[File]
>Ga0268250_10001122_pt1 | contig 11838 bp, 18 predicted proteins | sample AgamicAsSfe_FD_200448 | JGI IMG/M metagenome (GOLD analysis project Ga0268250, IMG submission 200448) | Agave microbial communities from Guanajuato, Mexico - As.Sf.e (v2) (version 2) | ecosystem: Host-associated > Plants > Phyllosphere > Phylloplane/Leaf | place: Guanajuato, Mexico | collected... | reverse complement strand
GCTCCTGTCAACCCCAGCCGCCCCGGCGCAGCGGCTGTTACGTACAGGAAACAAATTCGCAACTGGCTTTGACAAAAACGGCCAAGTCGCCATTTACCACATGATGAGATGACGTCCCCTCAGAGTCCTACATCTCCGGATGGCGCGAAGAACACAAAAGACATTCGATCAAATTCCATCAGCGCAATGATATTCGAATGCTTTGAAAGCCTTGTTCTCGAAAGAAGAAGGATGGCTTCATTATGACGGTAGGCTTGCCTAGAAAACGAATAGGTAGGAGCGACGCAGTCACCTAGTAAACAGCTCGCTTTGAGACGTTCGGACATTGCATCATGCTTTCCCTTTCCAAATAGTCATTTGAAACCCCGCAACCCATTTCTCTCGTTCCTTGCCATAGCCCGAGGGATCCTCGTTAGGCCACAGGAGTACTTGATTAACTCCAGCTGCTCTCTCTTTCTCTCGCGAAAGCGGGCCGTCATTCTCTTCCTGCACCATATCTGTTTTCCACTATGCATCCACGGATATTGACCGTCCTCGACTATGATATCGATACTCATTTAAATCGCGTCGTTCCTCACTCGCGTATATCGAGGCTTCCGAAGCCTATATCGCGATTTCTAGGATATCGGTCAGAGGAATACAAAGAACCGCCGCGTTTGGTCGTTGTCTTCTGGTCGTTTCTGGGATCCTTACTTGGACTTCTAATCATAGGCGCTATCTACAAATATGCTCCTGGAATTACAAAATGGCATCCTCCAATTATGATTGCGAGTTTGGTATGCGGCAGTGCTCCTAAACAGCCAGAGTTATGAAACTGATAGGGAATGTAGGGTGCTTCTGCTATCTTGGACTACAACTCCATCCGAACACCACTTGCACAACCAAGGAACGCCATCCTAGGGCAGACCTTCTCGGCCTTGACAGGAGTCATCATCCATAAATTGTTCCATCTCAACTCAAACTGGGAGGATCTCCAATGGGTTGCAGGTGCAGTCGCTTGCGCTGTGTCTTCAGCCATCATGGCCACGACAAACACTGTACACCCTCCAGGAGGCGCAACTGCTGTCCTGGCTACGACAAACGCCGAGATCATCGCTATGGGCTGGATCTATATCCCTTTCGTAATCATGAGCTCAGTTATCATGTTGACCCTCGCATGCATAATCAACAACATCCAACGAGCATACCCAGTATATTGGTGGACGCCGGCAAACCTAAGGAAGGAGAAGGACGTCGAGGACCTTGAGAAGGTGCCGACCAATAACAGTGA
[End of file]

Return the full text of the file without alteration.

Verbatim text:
>Ga0268250_10001122_pt1 | contig 11838 bp, 18 predicted proteins | sample AgamicAsSfe_FD_200448 | JGI IMG/M metagenome (GOLD analysis project Ga0268250, IMG submission 200448) | Agave microbial communities from Guanajuato, Mexico - As.Sf.e (v2) (version 2) | ecosystem: Host-associated > Plants > Phyllosphere > Phylloplane/Leaf | place: Guanajuato, Mexico | collected... | reverse complement strand
GCTCCTGTCAACCCCAGCCGCCCCGGCGCAGCGGCTGTTACGTACAGGAAACAAATTCGCAACTGGCTTTGACAAAAACGGCCAAGTCGCCATTTACCACATGATGAGATGACGTCCCCTCAGAGTCCTACATCTCCGGATGGCGCGAAGAACACAAAAGACATTCGATCAAATTCCATCAGCGCAATGATATTCGAATGCTTTGAAAGCCTTGTTCTCGAAAGAAGAAGGATGGCTTCATTATGACGGTAGGCTTGCCTAGAAAACGAATAGGTAGGAGCGACGCAGTCACCTAGTAAACAGCTCGCTTTGAGACGTTCGGACATTGCATCATGCTTTCCCTTTCCAAATAGTCATTTGAAACCCCGCAACCCATTTCTCTCGTTCCTTGCCATAGCCCGAGGGATCCTCGTTAGGCCACAGGAGTACTTGATTAACTCCAGCTGCTCTCTCTTTCTCTCGCGAAAGCGGGCCGTCATTCTCTTCCTGCACCATATCTGTTTTCCACTATGCATCCACGGATATTGACCGTCCTCGACTATGATATCGATACTCATTTAAATCGCGTCGTTCCTCACTCGCGTATATCGAGGCTTCCGAAGCCTATATCGCGATTTCTAGGATATCGGTCAGAGGAATACAAAGAACCGCCGCGTTTGGTCGTTGTCTTCTGGTCGTTTCTGGGATCCTTACTTGGACTTCTAATCATAGGCGCTATCTACAAATATGCTCCTGGAATTACAAAATGGCATCCTCCAATTATGATTGCGAGTTTGGTATGCGGCAGTGCTCCTAAACAGCCAGAGTTATGAAACTGATAGGGAATGTAGGGTGCTTCTGCTATCTTGGACTACAACTCCATCCGAACACCACTTGCACAACCAAGGAACGCCATCCTAGGGCAGACCTTCTCGGCCTTGACAGGAGTCATCATCCATAAATTGTTCCATCTCAACTCAAACTGGGAGGATCTCCAATGGGTTGCAGGTGCAGTCGCTTGCGCTGTGTCTTCAGCCATCATGGCCACGACAAACACTGTACACCCTCCAGGAGGCGCAACTGCTGTCCTGGCTACGACAAACGCCGAGATCATCGCTATGGGCTGGATCTATATCCCTTTCGTAATCATGAGCTCAGTTATCATGTTGACCCTCGCATGCATAATCAACAACATCCAACGAGCATACCCAGTATATTGGTGGACGCCGGCAAACCTAAGGAAGGAGAAGGACGTCGAGGACCTTGAGAAGGTGCCGACCAATAACAGTGA